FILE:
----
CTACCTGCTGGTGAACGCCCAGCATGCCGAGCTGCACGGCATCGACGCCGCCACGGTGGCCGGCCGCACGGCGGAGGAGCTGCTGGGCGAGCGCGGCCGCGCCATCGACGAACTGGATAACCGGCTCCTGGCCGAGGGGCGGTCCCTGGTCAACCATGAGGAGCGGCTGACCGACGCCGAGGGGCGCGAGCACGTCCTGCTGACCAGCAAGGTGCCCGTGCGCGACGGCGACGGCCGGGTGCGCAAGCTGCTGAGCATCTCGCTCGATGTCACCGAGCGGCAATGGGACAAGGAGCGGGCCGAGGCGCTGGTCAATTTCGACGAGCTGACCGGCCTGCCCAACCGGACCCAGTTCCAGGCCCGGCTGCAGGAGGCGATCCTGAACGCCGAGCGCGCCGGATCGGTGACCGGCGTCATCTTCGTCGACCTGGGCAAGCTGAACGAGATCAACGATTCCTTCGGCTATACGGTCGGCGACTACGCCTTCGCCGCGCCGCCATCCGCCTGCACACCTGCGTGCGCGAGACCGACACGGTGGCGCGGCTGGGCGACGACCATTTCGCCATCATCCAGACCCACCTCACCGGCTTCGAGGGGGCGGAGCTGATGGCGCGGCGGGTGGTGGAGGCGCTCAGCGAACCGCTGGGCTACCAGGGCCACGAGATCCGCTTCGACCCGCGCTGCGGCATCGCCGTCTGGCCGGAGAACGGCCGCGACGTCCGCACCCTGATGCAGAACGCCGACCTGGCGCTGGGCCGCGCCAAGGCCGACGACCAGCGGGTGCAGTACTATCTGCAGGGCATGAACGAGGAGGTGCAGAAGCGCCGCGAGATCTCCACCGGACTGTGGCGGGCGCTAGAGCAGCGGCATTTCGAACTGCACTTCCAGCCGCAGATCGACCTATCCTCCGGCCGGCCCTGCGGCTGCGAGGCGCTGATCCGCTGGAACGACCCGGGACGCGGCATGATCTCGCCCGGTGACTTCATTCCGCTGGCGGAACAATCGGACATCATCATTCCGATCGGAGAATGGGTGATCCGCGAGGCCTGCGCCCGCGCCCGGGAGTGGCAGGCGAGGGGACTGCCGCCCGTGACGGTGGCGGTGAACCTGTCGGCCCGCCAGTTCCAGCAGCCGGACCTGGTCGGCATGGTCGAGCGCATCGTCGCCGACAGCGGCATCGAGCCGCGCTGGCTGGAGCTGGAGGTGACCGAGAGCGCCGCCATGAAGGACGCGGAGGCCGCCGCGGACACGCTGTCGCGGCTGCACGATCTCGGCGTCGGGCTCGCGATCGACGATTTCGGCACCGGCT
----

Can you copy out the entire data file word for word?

CTACCTGCTGGTGAACGCCCAGCATGCCGAGCTGCACGGCATCGACGCCGCCACGGTGGCCGGCCGCACGGCGGAGGAGCTGCTGGGCGAGCGCGGCCGCGCCATCGACGAACTGGATAACCGGCTCCTGGCCGAGGGGCGGTCCCTGGTCAACCATGAGGAGCGGCTGACCGACGCCGAGGGGCGCGAGCACGTCCTGCTGACCAGCAAGGTGCCCGTGCGCGACGGCGACGGCCGGGTGCGCAAGCTGCTGAGCATCTCGCTCGATGTCACCGAGCGGCAATGGGACAAGGAGCGGGCCGAGGCGCTGGTCAATTTCGACGAGCTGACCGGCCTGCCCAACCGGACCCAGTTCCAGGCCCGGCTGCAGGAGGCGATCCTGAACGCCGAGCGCGCCGGATCGGTGACCGGCGTCATCTTCGTCGACCTGGGCAAGCTGAACGAGATCAACGATTCCTTCGGCTATACGGTCGGCGACTACGCCTTCGCCGCGCCGCCATCCGCCTGCACACCTGCGTGCGCGAGACCGACACGGTGGCGCGGCTGGGCGACGACCATTTCGCCATCATCCAGACCCACCTCACCGGCTTCGAGGGGGCGGAGCTGATGGCGCGGCGGGTGGTGGAGGCGCTCAGCGAACCGCTGGGCTACCAGGGCCACGAGATCCGCTTCGACCCGCGCTGCGGCATCGCCGTCTGGCCGGAGAACGGCCGCGACGTCCGCACCCTGATGCAGAACGCCGACCTGGCGCTGGGCCGCGCCAAGGCCGACGACCAGCGGGTGCAGTACTATCTGCAGGGCATGAACGAGGAGGTGCAGAAGCGCCGCGAGATCTCCACCGGACTGTGGCGGGCGCTAGAGCAGCGGCATTTCGAACTGCACTTCCAGCCGCAGATCGACCTATCCTCCGGCCGGCCCTGCGGCTGCGAGGCGCTGATCCGCTGGAACGACCCGGGACGCGGCATGATCTCGCCCGGTGACTTCATTCCGCTGGCGGAACAATCGGACATCATCATTCCGATCGGAGAATGGGTGATCCGCGAGGCCTGCGCCCGCGCCCGGGAGTGGCAGGCGAGGGGACTGCCGCCCGTGACGGTGGCGGTGAACCTGTCGGCCCGCCAGTTCCAGCAGCCGGACCTGGTCGGCATGGTCGAGCGCATCGTCGCCGACAGCGGCATCGAGCCGCGCTGGCTGGAGCTGGAGGTGACCGAGAGCGCCGCCATGAAGGACGCGGAGGCCGCCGCGGACACGCTGTCGCGGCTGCACGATCTCGGCGTCGGGCTCGCGATCGACGATTTCGGCACCGGCT